Reasoning by analogy means assigning to a branch the same legal value as the root, by means of a characteristic that they have in common.
There are three kinds of analogy: analogy by common characteristic, by indication, and by resemblance. Analogy by common characteristic is analogy in which the common characteristic entails the legal value. Analogy by indication is using one case as evidence for a parallel case; it is when the common characteristic indicates the legal value but does not entail it. Analogy by resemblance is when a branch could be related to either of two roots, so it is related to the one that most resembles it.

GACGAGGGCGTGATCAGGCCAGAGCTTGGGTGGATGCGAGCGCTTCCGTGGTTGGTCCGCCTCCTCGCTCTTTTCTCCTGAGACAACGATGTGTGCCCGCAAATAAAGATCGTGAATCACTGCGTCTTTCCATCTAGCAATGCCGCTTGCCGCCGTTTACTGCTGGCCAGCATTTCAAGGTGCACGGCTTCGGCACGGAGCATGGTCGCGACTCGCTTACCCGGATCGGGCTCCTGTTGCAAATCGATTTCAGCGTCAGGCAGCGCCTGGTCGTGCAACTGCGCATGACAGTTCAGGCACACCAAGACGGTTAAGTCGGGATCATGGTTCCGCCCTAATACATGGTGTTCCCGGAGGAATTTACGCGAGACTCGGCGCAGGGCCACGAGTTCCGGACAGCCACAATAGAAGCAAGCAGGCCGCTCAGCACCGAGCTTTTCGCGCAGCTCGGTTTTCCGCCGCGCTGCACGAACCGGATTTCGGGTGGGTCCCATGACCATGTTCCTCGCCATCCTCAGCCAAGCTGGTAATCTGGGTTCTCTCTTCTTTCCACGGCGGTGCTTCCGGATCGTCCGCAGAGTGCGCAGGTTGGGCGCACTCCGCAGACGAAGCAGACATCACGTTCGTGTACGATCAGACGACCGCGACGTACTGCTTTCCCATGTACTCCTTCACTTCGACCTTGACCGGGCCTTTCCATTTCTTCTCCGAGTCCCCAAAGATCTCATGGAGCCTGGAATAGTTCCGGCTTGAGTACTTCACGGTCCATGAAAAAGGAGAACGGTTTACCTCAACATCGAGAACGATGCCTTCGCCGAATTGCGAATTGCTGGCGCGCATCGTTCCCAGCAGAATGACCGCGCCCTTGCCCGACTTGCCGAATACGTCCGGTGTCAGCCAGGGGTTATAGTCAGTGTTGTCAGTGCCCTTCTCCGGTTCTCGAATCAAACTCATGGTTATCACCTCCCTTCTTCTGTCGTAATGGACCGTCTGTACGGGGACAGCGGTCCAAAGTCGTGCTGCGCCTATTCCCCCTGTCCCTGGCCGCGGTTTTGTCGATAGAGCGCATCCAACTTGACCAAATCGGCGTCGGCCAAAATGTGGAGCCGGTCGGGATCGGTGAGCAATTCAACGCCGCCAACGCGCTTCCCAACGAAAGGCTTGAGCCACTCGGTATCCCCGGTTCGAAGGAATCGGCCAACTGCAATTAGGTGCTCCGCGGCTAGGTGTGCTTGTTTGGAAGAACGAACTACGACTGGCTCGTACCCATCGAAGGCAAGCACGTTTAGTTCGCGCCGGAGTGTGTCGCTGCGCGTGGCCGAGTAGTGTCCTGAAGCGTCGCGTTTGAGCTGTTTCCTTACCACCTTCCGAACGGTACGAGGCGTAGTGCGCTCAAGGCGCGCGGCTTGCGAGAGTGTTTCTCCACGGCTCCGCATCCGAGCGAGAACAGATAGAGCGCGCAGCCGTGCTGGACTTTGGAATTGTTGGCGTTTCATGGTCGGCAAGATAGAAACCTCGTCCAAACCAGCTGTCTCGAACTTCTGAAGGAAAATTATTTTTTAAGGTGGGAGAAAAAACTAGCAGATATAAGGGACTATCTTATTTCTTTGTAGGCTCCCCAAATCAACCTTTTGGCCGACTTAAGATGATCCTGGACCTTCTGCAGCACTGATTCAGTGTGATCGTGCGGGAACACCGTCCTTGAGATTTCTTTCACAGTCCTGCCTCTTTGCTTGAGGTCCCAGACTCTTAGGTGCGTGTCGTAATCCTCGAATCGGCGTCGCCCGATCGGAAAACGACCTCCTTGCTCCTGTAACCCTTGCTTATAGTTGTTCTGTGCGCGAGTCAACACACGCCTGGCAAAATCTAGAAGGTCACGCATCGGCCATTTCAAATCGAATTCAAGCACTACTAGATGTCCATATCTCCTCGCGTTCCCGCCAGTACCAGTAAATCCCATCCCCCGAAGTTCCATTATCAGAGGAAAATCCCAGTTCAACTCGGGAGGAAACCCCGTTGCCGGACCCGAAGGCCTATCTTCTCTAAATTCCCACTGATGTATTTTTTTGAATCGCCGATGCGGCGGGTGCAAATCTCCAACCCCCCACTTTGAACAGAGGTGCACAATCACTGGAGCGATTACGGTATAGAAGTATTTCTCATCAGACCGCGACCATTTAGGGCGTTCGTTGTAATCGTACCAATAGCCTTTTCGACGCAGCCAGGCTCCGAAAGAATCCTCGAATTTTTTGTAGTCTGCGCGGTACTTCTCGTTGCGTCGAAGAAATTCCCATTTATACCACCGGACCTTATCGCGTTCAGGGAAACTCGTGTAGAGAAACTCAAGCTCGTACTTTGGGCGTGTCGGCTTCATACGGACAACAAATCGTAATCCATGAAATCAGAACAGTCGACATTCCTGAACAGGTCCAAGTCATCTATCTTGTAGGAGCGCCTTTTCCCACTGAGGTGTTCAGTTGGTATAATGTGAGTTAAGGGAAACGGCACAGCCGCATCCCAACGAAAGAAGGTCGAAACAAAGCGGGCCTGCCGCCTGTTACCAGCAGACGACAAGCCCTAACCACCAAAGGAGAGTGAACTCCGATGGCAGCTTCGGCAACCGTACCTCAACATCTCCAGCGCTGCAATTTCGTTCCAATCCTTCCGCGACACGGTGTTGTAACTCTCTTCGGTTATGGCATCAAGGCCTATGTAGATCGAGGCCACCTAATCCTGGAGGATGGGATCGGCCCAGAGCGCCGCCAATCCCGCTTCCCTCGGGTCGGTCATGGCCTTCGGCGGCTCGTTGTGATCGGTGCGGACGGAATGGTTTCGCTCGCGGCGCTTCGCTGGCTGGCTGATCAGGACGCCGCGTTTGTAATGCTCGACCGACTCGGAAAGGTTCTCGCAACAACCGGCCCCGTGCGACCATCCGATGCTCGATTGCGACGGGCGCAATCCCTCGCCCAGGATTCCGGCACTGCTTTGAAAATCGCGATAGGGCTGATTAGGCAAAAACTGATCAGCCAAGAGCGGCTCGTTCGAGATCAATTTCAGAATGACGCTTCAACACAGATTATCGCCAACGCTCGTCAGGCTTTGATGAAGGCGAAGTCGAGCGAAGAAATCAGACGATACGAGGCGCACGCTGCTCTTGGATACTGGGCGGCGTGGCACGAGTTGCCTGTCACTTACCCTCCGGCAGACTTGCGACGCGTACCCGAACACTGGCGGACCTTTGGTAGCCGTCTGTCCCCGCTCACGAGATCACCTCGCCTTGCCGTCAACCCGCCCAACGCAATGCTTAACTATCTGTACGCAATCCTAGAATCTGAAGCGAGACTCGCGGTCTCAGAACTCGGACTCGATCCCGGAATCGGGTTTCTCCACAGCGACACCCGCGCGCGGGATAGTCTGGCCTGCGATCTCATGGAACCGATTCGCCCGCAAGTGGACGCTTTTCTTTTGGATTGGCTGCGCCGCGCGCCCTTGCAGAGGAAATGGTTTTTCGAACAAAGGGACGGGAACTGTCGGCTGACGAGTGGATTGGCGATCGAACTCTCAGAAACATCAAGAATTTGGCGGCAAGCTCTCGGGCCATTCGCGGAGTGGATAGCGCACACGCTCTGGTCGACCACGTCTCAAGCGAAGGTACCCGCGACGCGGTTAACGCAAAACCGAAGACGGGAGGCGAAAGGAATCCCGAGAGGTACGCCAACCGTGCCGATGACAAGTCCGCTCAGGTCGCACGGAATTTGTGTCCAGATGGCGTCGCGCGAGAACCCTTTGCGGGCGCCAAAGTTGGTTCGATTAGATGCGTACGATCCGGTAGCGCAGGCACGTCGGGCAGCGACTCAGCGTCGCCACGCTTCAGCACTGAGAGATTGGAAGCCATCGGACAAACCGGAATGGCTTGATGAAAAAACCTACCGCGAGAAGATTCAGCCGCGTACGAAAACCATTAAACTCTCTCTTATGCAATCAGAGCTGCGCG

The branch must correspond to the root. The root must be established by evidence that is accepted by both parties.1 The common characteristic must be consistent in what it entails, without exception either in expression or in meaning. The legal value must be coextensive with the common characteristic, absent where it is absent and present where it is present. The common characteristic brings about the legal value, and the legal value is brought about by the common characteristic.
- (reasoning by) analogy: qiyās
- branch: farʿ
- root: aṣl
- common characteristic: ʿilla
- indication: dalāla
- resemblance: shabah